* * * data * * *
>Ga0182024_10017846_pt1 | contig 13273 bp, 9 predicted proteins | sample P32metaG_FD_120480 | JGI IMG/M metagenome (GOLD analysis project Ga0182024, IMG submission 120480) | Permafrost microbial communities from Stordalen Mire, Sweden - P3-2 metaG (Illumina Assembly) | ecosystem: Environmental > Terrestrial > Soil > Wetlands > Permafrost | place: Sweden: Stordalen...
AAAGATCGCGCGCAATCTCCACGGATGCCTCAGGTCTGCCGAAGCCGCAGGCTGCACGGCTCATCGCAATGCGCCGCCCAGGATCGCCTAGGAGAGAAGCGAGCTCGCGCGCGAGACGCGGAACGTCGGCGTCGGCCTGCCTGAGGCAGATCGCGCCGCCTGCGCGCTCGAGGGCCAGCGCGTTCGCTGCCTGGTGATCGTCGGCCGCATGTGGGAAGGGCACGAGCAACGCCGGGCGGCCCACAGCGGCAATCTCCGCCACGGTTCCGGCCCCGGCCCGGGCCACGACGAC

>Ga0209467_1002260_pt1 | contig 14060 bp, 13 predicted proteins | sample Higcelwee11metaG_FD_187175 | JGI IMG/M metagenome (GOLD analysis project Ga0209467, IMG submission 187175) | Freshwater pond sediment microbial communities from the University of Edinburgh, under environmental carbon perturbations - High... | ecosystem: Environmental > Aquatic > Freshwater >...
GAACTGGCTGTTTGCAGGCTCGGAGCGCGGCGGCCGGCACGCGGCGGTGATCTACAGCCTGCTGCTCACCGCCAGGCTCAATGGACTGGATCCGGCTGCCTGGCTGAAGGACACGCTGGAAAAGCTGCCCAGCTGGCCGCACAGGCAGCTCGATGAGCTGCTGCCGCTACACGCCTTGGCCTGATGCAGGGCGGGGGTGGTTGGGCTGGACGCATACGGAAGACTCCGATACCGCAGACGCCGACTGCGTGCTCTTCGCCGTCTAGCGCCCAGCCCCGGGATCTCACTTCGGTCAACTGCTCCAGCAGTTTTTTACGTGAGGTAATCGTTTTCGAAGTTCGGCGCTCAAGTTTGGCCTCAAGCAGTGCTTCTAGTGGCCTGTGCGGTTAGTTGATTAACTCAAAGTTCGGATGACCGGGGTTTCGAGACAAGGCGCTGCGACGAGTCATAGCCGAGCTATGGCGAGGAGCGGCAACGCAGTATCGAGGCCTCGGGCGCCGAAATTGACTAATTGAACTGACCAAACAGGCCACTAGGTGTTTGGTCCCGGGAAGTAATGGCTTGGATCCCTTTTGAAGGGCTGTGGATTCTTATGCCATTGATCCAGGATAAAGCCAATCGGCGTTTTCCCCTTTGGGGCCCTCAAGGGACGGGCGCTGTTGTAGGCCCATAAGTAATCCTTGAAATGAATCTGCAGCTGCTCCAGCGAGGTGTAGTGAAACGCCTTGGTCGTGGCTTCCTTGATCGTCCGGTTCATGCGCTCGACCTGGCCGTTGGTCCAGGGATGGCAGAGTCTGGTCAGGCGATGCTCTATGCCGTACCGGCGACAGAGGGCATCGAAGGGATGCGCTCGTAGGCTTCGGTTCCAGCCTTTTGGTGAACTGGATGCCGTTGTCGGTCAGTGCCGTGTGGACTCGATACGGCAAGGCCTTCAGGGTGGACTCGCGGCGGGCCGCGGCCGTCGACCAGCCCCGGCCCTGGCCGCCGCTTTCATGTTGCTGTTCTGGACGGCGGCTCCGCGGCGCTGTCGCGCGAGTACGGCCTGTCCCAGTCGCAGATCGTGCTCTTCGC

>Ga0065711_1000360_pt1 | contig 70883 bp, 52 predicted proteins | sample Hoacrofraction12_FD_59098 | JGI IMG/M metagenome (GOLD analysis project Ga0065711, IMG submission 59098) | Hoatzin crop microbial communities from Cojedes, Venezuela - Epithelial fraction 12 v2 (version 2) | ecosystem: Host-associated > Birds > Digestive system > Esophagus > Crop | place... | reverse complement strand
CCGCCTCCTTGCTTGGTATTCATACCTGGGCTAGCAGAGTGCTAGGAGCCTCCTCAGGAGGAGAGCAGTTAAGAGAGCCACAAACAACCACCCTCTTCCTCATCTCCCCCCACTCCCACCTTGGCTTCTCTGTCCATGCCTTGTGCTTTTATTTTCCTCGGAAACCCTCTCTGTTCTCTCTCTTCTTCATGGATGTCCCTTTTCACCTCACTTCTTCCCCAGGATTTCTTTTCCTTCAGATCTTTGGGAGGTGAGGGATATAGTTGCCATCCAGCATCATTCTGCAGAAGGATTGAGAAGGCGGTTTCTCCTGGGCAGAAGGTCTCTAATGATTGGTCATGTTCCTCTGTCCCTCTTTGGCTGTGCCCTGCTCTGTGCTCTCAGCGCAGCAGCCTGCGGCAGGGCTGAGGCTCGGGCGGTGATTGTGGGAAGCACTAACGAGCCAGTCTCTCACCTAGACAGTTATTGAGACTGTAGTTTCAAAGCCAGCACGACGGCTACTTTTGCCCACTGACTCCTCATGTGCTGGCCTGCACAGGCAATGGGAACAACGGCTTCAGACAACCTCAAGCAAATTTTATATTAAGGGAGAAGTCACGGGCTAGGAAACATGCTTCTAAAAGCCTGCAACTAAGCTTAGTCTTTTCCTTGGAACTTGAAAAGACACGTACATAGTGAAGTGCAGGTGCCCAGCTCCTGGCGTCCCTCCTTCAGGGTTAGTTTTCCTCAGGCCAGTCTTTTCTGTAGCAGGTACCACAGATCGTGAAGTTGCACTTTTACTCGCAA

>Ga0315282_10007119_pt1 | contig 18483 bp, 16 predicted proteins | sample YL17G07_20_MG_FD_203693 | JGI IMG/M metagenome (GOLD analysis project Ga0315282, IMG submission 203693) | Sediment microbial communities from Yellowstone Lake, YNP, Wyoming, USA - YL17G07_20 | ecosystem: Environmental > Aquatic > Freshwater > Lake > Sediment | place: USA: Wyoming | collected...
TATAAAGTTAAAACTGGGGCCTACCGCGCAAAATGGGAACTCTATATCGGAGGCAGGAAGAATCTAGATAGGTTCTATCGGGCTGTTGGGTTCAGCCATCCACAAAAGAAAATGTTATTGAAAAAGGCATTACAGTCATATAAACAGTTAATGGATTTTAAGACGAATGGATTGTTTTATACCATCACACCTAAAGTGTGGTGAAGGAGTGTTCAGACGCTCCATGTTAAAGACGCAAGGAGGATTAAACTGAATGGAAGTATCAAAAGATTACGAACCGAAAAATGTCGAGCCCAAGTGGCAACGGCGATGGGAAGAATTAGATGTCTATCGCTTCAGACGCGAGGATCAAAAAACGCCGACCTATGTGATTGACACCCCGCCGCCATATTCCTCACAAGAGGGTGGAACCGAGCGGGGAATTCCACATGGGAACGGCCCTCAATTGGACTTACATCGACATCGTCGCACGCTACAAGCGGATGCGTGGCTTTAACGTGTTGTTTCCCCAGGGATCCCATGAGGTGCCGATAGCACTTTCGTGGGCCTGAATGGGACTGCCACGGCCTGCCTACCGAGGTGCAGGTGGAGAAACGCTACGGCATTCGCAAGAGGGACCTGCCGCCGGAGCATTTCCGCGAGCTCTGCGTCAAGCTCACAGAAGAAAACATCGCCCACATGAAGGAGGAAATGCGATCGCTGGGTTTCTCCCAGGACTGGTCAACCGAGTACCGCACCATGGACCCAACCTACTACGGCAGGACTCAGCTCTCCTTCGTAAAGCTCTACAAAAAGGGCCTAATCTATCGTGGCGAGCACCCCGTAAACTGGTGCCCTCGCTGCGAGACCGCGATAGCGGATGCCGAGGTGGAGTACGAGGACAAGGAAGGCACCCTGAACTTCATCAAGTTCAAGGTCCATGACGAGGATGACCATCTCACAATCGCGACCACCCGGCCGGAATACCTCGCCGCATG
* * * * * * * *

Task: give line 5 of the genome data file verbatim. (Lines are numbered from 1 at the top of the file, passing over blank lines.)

>Ga0065711_1000360_pt1 | contig 70883 bp, 52 predicted proteins | sample Hoacrofraction12_FD_59098 | JGI IMG/M metagenome (GOLD analysis project Ga0065711, IMG submission 59098) | Hoatzin crop microbial communities from Cojedes, Venezuela - Epithelial fraction 12 v2 (version 2) | ecosystem: Host-associated > Birds > Digestive system > Esophagus > Crop | place... | reverse complement strand